INC vs LLC vs LTD: Everything You Need to Know
INC vs LLC vs LTD lays out important differences between corporations and limited liability companies or limited companies. 3 min read
2. Characteristics of LLCs
3. Characteristics of Corporations
What Is Incorporation?
Incorporation is the act of changing from a general partnership or sole proprietorship to a formally recognized incorporated company. The business is now a legal entity of its own, separate from its owners.
Deciding to form a corporation or an LLC depends a great deal on the type of business you want to operate. You'll also consider potential tax consequences when choosing a business structure. Incorporating usually provides certain benefits, such as increased credibility and protection from personal liability.
There are pros and cons to each type of incorporation.
LLC and Inc. are abbreviations for different business types. LLC is short for “limited liability company.” Inc. (as well as corp.) stands for corporation.
You'll form both business types by filing forms with the state. Differences in these business structures include the following:
- Ownership terms
- Management terms
- Tax structures
- Recordkeeping requirements
- Reporting requirements
Characteristics of LLCs
LLCs are a relatively new type of business structure that offer more flexibility in how they're managed. State requirements vary in how LLCs are formed. You'll usually form an LLC by filing an Articles of Organization with the state. The cost may range from $100 to $800.
You must choose a name for your LLC that's unique from existing business names. You can file forms to start an LLC online in some states, making it easy to start your business. Only a few states require you to file a public notice when you form an LLC.
When your Articles of Organization is processed and any other applicable requirements are met, your LLC is officially created.
An LLC's operating agreement is often used to outline all member roles in the business. An operating agreement can also detail the following:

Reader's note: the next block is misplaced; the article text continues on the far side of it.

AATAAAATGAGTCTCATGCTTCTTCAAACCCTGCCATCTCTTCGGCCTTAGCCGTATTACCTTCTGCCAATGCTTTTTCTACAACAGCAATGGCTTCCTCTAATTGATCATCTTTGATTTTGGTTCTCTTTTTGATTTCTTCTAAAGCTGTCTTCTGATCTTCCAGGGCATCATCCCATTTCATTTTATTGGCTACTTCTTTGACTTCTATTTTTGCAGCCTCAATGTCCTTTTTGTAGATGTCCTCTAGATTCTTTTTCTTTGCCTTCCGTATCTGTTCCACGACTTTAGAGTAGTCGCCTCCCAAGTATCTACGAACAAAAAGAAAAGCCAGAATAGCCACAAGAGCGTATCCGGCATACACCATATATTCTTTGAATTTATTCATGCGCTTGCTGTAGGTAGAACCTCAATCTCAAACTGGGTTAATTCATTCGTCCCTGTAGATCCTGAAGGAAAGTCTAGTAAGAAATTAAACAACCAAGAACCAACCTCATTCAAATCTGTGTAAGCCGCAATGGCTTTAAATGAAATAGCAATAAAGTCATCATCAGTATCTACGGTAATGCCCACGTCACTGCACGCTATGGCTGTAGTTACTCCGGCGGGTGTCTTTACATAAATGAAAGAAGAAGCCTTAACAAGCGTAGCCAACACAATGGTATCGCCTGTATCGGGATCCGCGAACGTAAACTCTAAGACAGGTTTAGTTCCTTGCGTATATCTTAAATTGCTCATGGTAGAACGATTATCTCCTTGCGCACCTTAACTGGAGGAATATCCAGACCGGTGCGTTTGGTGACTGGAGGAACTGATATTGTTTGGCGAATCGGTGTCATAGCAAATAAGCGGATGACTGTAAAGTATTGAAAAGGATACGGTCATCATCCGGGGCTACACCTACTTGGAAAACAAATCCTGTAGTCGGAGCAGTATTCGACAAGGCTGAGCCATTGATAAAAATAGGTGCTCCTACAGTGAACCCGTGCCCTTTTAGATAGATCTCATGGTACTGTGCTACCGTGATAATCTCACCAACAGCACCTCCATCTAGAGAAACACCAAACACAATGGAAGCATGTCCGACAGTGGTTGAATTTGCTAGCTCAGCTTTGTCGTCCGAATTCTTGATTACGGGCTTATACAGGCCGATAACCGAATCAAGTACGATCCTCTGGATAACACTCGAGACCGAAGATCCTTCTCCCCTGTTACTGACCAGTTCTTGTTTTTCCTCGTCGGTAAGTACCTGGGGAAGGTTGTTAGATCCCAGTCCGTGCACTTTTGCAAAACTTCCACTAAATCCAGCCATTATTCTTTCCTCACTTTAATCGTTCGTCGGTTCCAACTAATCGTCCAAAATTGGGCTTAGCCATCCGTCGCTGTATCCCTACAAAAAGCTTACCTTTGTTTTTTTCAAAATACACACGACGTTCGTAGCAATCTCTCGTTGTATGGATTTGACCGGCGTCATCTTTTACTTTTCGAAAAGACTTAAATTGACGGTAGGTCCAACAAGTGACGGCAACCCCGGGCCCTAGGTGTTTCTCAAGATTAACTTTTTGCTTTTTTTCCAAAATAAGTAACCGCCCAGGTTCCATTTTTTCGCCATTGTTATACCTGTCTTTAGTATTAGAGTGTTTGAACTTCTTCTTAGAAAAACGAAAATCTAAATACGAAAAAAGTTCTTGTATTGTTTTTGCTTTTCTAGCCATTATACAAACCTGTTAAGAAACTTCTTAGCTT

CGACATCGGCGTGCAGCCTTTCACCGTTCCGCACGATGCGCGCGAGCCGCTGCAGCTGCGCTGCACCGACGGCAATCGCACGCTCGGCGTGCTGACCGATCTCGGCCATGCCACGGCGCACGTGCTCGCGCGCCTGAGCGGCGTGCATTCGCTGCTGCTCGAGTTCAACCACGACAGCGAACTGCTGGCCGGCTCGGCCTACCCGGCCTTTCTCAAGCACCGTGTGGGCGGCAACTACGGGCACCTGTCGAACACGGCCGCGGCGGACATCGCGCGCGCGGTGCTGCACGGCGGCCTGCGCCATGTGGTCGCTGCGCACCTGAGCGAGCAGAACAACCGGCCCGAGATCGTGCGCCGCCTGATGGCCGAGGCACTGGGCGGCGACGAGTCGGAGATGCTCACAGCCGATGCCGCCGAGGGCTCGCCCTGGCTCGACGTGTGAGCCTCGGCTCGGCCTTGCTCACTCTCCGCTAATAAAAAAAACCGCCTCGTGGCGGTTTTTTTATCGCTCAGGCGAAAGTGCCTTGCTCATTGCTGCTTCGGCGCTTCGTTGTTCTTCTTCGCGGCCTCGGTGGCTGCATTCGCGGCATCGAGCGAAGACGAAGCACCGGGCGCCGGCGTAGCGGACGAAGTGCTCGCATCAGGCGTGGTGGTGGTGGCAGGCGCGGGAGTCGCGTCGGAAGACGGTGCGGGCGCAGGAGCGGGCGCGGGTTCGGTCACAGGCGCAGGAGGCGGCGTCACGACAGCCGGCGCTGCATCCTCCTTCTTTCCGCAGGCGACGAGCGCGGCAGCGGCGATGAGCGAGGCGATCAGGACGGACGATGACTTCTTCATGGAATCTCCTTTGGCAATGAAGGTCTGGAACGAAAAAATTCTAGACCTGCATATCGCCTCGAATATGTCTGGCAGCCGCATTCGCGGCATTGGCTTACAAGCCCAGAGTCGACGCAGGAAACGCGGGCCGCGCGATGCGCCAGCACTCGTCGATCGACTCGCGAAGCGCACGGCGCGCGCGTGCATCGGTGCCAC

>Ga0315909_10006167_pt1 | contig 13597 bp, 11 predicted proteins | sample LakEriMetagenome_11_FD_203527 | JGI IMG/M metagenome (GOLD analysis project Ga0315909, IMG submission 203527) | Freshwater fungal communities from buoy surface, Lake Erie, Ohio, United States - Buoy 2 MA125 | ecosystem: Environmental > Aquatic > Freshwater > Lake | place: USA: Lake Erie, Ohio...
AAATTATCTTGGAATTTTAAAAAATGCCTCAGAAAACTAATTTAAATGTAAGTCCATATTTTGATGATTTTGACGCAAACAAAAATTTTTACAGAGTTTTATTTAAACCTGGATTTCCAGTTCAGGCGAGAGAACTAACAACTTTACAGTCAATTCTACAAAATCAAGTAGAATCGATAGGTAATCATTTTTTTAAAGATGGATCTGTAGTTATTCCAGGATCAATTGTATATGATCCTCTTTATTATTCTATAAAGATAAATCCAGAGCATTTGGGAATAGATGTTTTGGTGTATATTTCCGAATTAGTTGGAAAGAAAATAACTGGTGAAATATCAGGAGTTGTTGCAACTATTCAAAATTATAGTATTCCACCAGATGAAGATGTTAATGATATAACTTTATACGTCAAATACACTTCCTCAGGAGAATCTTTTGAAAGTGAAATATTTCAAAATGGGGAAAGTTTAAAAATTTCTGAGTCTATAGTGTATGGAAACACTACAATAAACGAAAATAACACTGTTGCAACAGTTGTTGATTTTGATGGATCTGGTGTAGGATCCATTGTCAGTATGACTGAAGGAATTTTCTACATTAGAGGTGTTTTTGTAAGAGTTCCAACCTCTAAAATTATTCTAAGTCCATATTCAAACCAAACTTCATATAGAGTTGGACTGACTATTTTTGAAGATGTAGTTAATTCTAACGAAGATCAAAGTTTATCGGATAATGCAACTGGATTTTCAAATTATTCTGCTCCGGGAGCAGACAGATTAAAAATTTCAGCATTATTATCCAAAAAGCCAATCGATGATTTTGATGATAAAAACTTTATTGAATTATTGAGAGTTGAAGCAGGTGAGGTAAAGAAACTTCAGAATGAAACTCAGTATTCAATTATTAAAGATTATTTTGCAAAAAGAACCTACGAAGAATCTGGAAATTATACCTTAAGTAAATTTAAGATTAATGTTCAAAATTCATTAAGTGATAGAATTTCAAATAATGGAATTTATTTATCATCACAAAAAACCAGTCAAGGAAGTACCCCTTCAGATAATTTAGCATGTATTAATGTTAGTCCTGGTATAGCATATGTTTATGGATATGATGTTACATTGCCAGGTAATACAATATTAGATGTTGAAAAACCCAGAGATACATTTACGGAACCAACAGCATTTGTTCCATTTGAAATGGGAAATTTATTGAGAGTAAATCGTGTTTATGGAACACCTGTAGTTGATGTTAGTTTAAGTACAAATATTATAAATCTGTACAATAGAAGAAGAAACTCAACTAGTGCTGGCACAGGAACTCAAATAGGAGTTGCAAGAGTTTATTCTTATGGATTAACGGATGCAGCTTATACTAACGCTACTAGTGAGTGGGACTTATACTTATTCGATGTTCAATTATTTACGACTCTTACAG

- The rights and responsibilities of each LLC member
- Definition of business relationship
- Issues of capital structure
- The allocation of profits and losses
- Terms for member buyouts or member deaths
- Other important considerations related to the business
If your LLC doesn't have an operating agreement, your business will be governed by the default guidelines in your state.
Each LLC owner is known as a member. Members own a specified percentage of the LLC, not shares. A member's percentage of the business may be known as “membership interest.” Member roles are equivalent to corporation shareholders.
Members or managers can manage an LLC. In general, LLC owners are very involved in the day-to-day operations of a member-managed LLC. Manager-managed LLCs typically have investors who don't take an active role in daily operations.
Characteristics of Corporations
Shareholders own stock in corporations, so they're the business owners. Corporations are often taxed by default as C-corporations.
When deciding which business structure to form, most owners consider taxation as the biggest difference between C-corps and S-corps. C-corps pay corporation taxes on their profits. Shareholders who receive dividends are required to pay personal income taxes on the dividends.
If a corporation meets certain requirements and has 100 or fewer shareholders, they may choose an S-corp designation to avoid double taxation. S-corps don't pay corporate income tax. All profits pass through to company shareholders, who then pay personal income taxes on the profits. S-corps are considered “pass-through” tax entities, similar to LLCs. “Pass through" taxation has the potential to save a company money, but not every corporation can enjoy this tax advantage.
Corporations have less flexibility than LLCs in management structure. In a corporation, directors are in charge of major business decisions and officers take charge of day-to-day business operations. Corporations can be member-managed or manager-managed.
In small corporations, one person may play several roles, such as being an officer, director, and shareholder, but in large corporations, shareholders aren't likely to be directly involved in running the company. A corporation's bylaws lay out rights and responsibilities of the company shareholders, officers, and directors.
Tax advantages shouldn't be your only consideration when forming a business. Although most business owners want to maximize profits and minimize tax burdens, there are many other factors that go into making the best decision for you.
If you need help deciding on a business structure, you can post your legal need on UpCounsel's marketplace. UpCounsel accepts only the top 5 percent of lawyers to its site. Lawyers on UpCounsel come from law schools such as Harvard Law and Yale Law and average 14 years of legal experience, including work with or on behalf of companies like Google, Menlo Ventures, and Airbnb.